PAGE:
The person who does counseling for the acute, intense situations has spent years learning how to do it. They also have the time to invest in what it takes to care for souls at that level. This type of job is not part-time. It would be appropriate to think of this person as a professional. Malcolm Gladwell talks about the “10,000-hour rule,” which is the amount of time he says it takes to become proficient at a craft. Though the timeframe is arbitrary, his perspective is not.
You could flip this around by saying that if you expected the biblical counselor at the local church to perform the other roles of a pastor, it would be unreasonable. If he’s going to care for and equip souls well, you must leave him alone. Let him bury himself in his craft, and don’t saddle him with all the other roles of a pastor. It’s the pastor who has to be “all the professionals” who labor under a severe burden. The pastor who longs for that person to come alongside him needs our prayers, not our critiques.
I do understand the tension that church members have when their problems rise to the level of the acute, and they can’t find the help they need. But shackling a pastor with the responsibility of being the expert, and then complaining when you realize he’s not the right solution is not the right response. You will not receive the help you need, and you’ll shoot yourself in the foot by alienating yourself from pastoral care.
That type of attitude toward any pastor (or church) is a “complicating problem.” You have an intense personal or relational issue, and then you sinfully react because your church does not come through for you. The truth is that there are no easy answers, but you can’t demand or manipulate one out of thin air just because you’re hurting.
Once you step across the aisle and see the issue from the pastor’s perspective, you realize that you don’t have all the answers, and your heart begins to grow in humility and gratitude as you labor under the burden, together.
But you still have a problem, and your church may not have a skilled position player or someone in the community to help you. Your first call to action is to pray for him. Then consider pulling alongside him? What if you became part of the solution? You can do this in several ways.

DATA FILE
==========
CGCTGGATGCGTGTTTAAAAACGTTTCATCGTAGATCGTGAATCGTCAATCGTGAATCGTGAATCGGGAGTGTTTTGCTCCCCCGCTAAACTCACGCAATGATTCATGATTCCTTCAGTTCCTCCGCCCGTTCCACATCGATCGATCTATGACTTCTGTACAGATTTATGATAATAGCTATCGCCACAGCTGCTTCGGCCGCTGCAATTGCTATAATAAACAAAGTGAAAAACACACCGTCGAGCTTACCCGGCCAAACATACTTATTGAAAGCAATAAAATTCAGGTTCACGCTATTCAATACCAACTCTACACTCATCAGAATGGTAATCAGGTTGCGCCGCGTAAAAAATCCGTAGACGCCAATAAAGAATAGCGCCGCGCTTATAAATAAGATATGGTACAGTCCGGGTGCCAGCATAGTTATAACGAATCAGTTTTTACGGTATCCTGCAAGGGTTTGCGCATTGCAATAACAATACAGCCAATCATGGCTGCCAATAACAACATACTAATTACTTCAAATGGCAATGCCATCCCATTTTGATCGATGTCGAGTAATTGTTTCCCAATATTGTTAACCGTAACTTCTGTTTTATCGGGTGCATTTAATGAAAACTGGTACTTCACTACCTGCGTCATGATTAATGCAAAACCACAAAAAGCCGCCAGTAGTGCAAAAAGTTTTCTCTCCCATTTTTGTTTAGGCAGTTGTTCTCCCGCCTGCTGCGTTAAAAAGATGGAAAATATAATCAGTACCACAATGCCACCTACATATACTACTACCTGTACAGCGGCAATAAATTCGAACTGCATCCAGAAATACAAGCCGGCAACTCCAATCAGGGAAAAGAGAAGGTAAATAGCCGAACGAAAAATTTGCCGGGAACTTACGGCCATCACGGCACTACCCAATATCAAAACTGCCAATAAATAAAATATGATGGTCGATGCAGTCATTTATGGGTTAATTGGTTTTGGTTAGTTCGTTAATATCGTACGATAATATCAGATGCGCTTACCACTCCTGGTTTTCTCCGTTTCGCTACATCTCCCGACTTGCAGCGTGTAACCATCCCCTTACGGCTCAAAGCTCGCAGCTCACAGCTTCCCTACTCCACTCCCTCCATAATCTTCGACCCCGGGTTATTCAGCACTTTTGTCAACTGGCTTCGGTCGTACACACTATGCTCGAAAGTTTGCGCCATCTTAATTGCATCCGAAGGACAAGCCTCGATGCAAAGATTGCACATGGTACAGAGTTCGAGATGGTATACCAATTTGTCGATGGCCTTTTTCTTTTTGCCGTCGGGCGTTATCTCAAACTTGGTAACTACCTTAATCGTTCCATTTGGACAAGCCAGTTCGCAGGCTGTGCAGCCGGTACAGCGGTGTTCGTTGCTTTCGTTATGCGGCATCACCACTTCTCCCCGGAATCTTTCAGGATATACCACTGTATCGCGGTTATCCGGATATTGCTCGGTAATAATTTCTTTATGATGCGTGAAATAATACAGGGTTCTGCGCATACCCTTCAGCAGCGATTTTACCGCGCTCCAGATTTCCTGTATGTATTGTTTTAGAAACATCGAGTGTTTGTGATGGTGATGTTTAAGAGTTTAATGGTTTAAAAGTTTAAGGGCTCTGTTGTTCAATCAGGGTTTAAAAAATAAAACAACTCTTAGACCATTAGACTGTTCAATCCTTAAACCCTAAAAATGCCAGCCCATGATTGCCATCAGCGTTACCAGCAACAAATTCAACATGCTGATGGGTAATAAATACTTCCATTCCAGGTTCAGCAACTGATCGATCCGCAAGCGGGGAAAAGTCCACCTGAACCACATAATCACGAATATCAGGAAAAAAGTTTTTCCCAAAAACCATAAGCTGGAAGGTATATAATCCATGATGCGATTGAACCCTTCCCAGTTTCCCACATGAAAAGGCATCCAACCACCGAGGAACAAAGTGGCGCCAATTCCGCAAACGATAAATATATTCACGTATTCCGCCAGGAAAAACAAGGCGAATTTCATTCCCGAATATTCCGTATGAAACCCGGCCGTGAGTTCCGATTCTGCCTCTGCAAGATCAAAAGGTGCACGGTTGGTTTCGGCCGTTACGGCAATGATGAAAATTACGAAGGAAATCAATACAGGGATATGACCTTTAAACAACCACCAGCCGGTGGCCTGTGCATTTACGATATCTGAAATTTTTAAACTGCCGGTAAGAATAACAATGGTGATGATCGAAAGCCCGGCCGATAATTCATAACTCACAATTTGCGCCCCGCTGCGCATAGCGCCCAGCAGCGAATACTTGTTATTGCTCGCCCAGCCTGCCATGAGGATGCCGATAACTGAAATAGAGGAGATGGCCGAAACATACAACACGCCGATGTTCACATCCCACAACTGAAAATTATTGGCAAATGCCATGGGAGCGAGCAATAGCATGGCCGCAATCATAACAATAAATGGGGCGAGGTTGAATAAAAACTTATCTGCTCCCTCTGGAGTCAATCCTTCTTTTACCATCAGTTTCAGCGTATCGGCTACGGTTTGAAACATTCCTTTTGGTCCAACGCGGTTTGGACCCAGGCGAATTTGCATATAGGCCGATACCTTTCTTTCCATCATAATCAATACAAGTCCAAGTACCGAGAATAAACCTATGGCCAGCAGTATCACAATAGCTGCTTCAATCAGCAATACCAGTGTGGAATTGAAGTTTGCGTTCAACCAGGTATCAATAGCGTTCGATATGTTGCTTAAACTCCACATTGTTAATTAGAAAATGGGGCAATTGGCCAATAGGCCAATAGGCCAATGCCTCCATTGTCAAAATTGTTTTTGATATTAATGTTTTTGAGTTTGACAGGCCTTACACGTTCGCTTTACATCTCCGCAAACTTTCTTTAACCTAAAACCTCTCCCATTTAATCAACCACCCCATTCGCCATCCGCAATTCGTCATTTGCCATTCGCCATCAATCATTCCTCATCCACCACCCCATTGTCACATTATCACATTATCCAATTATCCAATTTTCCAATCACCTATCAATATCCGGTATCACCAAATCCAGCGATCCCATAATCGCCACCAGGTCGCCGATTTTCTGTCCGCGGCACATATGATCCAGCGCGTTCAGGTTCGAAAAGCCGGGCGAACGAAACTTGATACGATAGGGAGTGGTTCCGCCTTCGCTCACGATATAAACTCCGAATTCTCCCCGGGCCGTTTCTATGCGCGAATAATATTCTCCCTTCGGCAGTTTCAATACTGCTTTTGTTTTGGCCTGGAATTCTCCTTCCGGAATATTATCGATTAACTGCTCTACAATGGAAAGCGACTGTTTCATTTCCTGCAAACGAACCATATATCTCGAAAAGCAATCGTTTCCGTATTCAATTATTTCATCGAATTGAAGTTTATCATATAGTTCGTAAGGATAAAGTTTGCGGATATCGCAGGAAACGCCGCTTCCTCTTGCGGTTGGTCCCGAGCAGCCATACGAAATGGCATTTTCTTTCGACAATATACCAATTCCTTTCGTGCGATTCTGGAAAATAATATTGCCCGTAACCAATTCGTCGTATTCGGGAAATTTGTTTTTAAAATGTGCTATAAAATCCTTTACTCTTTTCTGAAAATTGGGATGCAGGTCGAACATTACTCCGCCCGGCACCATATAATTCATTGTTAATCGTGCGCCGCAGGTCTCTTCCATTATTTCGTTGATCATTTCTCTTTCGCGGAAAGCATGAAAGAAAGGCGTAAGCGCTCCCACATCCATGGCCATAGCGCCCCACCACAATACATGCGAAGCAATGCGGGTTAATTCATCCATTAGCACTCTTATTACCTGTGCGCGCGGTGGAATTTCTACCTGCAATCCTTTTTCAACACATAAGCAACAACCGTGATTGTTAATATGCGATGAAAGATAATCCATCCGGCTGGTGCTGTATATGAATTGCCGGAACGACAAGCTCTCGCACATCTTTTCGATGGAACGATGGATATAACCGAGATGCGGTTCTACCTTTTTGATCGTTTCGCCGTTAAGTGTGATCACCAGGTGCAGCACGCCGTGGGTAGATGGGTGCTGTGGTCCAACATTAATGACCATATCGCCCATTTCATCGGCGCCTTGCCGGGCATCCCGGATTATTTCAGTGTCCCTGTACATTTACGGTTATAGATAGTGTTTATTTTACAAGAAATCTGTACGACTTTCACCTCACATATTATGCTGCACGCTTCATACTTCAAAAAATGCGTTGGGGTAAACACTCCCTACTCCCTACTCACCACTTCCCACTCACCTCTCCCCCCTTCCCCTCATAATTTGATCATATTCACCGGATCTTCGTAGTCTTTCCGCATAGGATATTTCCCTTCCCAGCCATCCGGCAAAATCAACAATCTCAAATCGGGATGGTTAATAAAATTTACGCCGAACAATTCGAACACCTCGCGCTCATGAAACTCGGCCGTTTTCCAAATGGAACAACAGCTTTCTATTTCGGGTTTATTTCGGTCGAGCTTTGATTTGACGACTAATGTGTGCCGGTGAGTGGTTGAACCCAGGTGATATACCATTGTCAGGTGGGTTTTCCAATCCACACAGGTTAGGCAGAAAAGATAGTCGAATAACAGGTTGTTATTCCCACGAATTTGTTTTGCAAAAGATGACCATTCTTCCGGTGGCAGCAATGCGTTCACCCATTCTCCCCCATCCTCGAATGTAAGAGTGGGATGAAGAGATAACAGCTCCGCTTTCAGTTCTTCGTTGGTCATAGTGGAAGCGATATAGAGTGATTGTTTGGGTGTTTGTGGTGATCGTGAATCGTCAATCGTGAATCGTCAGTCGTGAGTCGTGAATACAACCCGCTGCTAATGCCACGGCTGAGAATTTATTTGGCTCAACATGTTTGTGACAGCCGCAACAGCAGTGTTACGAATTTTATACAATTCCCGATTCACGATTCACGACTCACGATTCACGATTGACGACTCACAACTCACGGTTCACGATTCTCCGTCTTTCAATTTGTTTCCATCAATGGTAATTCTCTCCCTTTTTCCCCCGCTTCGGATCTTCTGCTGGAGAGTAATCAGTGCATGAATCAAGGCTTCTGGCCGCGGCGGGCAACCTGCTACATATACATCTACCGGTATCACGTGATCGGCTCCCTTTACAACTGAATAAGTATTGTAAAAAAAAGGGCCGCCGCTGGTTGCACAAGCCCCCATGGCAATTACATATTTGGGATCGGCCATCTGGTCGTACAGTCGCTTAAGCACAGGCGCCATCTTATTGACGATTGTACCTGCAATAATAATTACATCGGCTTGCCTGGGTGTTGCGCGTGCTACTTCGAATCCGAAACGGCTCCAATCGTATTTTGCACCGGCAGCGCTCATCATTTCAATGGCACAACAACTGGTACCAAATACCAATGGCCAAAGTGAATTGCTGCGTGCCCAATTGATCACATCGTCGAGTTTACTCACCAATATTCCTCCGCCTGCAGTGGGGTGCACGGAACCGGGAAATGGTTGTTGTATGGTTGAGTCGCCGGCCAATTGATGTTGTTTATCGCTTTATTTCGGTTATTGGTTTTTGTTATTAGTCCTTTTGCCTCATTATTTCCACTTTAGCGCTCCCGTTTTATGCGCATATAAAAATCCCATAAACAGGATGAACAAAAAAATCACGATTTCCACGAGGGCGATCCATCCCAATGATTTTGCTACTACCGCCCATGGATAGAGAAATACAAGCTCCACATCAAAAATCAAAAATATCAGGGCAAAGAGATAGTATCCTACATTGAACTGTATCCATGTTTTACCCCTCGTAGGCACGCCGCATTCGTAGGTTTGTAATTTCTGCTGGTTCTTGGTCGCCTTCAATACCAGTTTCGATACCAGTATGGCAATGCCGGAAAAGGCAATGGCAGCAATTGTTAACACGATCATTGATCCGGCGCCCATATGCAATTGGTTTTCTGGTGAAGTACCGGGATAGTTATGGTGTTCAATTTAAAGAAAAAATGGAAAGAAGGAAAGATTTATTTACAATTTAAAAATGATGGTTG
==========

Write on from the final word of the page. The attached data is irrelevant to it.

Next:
Some folks equate “understanding with qualification.” They fall into the “they don’t understand me” trap. You’ll hear them say, “They have not walked in my shoes, so they can’t understand.” Having an understanding of a specific misery and being able to walk you through it are not necessarily the same things.
Don’t think your experience makes you a qualified person to help others. Many folks come to us because they have gone through something difficult. Few of them have the gifting to be formalized biblical counselors. Don’t promote yourself to an authority position based on your difficult experience.
One of the allurements of secular counseling is they can describe a problem. The hurting fall for this, only to realize months or years later they are no better. If you want someone to understand you, find that friend. If you want someone to help you change, you may need to find someone else.
Rick Thomas leads a training network for Christians to assist them in becoming more effective soul care providers. RickThomas.Net reaches people around the world through consulting, training, podcasting, writing, counseling, and speaking.
In 1990 he earned a BA in Theology, and in 1991 he received a BS in Education. In 1993 he was ordained into Christian ministry, and in 2000 he graduated with an MA in Counseling from The Master’s University in Santa Clarita, CA. In 2006 he was recognized as a Fellow of the Association of Certified Biblical Counselors (ACBC).